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Partial Lipodystrophy

Clinical Genetics Diabetes Endocrinology Genomics


Familial Partial Lipodystrophy (FPLD) is a metabolic disorder characterized by abnormal subcutaneous adipose tissue distribution beginning in late childhood or early adult life. Affected individuals gradually lose fat from the upper and lower extremities and the gluteal and truncal regions, resulting in a muscular appearance with prominent superficial veins. In some patients, adipose tissue accumulates on the face and neck, causing a double chin, fat neck, or cushingoid appearance. Metabolic abnormalities include insulin-resistant diabetes mellitus with acanthosis nigricans and hypertriglyceridemia; hirsutism and menstrual abnormalities occur infrequently.

FPLD is a clinically and genetically heterogeneous disorder, caused by variants in the LMNA, PPARG and PLIN1 genes (Shackleton et al 2000 Nat Genet 24: 153-158, Barroso et al 1999 Nature 402: 880-883, Gandotra et al 2011 N Engl J Med 364: 740-748). LMNA gene variants are the most common cause of FPLD, and missense variants of the arginine residue at codon 482 of LMNA account for 90% of FPLD type 2 families.  Disease-causing LMNA variants not at position p.R482 are associated with severe metabolic alterations (metabolic laminopathy) but with clinically less obvious lipodystrophy (Decaudain et al 2007 J Clin Enodcrinol Metab 92: 4835-4844Dutour et al 2011 Hum Mol Genet 20: 3779-3786).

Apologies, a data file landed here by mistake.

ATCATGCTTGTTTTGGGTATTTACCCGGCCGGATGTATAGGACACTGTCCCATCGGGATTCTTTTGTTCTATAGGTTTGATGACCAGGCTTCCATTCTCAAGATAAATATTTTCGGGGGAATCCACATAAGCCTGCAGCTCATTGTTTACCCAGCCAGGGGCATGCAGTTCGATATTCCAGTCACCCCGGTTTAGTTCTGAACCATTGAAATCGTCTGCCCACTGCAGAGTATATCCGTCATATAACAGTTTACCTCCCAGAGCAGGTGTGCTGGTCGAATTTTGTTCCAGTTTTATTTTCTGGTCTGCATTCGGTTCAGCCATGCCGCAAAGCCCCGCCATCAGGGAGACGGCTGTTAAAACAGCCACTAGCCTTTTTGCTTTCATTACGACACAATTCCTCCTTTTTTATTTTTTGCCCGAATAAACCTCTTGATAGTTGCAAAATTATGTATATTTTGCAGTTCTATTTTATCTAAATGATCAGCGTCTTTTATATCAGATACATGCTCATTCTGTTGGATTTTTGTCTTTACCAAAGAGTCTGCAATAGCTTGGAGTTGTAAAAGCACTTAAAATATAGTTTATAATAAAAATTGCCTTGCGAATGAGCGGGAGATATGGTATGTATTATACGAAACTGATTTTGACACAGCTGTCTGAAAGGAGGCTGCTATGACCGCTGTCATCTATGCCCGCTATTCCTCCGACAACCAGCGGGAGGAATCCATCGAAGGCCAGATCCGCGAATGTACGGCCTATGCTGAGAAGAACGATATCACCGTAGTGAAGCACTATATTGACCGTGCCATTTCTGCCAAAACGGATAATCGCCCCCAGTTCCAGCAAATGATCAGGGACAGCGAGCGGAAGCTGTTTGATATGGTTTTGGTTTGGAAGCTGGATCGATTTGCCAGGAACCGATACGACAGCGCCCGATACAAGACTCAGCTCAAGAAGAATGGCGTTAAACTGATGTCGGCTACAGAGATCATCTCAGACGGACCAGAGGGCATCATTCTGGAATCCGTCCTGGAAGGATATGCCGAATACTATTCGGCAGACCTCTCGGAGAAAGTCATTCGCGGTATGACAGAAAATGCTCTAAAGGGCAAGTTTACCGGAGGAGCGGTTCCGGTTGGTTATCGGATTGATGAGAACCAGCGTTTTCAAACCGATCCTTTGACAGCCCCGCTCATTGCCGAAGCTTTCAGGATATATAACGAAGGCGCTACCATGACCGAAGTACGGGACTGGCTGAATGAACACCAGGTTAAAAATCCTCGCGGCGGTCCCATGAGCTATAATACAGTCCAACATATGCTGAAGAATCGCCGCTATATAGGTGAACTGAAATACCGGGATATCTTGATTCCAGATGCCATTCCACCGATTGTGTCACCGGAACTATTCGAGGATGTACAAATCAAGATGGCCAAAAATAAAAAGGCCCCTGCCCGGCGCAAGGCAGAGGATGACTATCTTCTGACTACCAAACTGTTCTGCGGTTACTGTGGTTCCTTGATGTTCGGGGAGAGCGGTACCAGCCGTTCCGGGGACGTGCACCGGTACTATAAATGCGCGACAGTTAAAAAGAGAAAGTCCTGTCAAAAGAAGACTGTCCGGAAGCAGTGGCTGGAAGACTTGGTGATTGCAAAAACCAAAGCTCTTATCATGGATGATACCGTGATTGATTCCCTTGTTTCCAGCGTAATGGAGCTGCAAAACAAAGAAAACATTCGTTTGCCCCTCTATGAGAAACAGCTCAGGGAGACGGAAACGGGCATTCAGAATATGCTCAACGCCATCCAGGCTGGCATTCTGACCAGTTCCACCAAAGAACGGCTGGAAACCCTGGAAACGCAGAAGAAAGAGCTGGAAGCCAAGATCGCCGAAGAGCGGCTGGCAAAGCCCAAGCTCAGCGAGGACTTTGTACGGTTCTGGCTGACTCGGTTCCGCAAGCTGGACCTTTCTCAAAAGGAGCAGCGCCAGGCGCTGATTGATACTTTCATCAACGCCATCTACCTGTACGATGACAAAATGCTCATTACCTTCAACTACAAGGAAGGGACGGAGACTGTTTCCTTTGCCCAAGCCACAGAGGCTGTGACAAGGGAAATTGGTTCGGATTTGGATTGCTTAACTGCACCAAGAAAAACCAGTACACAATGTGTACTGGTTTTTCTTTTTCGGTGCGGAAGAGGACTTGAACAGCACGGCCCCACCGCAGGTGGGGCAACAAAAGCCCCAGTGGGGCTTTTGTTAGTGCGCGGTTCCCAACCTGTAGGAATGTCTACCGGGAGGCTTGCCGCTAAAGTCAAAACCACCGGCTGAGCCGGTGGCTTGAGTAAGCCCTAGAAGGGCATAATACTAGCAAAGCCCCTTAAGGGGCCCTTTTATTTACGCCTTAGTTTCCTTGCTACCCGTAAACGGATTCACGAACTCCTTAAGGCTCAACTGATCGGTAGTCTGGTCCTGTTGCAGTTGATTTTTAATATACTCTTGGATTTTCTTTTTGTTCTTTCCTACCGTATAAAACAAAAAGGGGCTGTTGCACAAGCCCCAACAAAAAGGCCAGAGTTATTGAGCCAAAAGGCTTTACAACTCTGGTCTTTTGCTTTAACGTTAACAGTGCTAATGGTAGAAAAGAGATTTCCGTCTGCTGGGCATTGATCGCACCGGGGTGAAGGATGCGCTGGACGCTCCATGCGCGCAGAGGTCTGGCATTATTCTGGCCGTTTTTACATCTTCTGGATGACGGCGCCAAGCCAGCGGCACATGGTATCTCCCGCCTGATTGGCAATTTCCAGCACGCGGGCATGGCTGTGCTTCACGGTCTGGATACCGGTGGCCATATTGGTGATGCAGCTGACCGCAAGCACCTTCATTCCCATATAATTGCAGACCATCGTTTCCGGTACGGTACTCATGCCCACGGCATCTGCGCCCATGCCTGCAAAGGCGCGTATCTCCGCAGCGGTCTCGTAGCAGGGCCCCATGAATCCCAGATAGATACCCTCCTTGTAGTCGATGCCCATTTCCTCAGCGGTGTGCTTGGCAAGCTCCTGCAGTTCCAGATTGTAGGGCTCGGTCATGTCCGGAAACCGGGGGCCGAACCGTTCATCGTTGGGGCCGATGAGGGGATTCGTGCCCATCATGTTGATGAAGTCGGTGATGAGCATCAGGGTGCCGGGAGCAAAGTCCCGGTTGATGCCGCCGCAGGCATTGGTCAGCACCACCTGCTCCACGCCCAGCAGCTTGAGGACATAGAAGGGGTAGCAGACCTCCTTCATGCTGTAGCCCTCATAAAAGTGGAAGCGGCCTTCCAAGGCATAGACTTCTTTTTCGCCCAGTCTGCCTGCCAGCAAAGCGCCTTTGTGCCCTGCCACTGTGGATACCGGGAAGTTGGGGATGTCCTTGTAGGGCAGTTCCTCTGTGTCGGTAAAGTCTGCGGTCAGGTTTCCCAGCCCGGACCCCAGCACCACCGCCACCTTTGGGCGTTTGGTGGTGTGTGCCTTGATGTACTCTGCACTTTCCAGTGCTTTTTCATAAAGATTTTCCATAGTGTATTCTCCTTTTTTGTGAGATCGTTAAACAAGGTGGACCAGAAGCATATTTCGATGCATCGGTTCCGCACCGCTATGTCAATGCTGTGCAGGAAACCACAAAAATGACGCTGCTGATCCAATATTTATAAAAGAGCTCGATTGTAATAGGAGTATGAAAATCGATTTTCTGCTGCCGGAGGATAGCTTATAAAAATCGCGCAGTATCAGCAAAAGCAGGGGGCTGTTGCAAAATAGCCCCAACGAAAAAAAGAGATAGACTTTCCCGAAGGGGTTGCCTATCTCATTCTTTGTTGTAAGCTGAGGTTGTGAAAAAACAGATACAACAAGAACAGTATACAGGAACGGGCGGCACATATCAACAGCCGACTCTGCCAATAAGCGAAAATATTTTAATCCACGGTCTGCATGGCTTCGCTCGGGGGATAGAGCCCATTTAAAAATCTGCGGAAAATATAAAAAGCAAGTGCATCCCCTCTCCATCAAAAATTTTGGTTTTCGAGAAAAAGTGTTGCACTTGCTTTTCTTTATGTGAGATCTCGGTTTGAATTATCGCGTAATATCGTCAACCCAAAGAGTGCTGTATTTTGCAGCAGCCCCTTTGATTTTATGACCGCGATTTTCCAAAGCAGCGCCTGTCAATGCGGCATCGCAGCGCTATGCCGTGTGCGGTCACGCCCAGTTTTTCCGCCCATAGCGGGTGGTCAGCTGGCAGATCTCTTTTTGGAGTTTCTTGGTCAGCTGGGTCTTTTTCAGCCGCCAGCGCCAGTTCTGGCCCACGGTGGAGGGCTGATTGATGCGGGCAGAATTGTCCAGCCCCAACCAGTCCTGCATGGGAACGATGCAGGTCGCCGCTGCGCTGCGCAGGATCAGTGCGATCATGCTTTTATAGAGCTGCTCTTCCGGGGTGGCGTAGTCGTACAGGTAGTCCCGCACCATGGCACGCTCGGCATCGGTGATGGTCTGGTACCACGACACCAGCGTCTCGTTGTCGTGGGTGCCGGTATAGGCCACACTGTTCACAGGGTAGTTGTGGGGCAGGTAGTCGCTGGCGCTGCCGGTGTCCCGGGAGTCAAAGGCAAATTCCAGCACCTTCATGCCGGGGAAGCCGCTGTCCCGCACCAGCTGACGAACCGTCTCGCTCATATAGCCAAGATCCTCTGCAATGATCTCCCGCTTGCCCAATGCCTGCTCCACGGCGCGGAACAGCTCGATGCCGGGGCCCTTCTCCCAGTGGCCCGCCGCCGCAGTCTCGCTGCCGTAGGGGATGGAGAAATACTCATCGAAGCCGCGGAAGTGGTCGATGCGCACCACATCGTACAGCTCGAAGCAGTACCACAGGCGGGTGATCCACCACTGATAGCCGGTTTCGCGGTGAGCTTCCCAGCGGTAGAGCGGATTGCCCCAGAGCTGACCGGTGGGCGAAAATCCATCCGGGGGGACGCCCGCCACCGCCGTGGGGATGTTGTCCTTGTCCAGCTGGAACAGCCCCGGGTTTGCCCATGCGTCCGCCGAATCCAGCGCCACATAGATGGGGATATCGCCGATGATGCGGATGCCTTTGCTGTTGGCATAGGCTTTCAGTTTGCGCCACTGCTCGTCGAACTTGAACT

The laboratory participates in the European Molecular Genetics Quality Network (EMQN) sequencing scheme.

Information on the National Severe Insulin Resistance Service which provides investigation and management services for this and associated conditions at Addenbrooke’s Hospital (Cambridge) is available from the following link:

Severe Insulin Resistance Service

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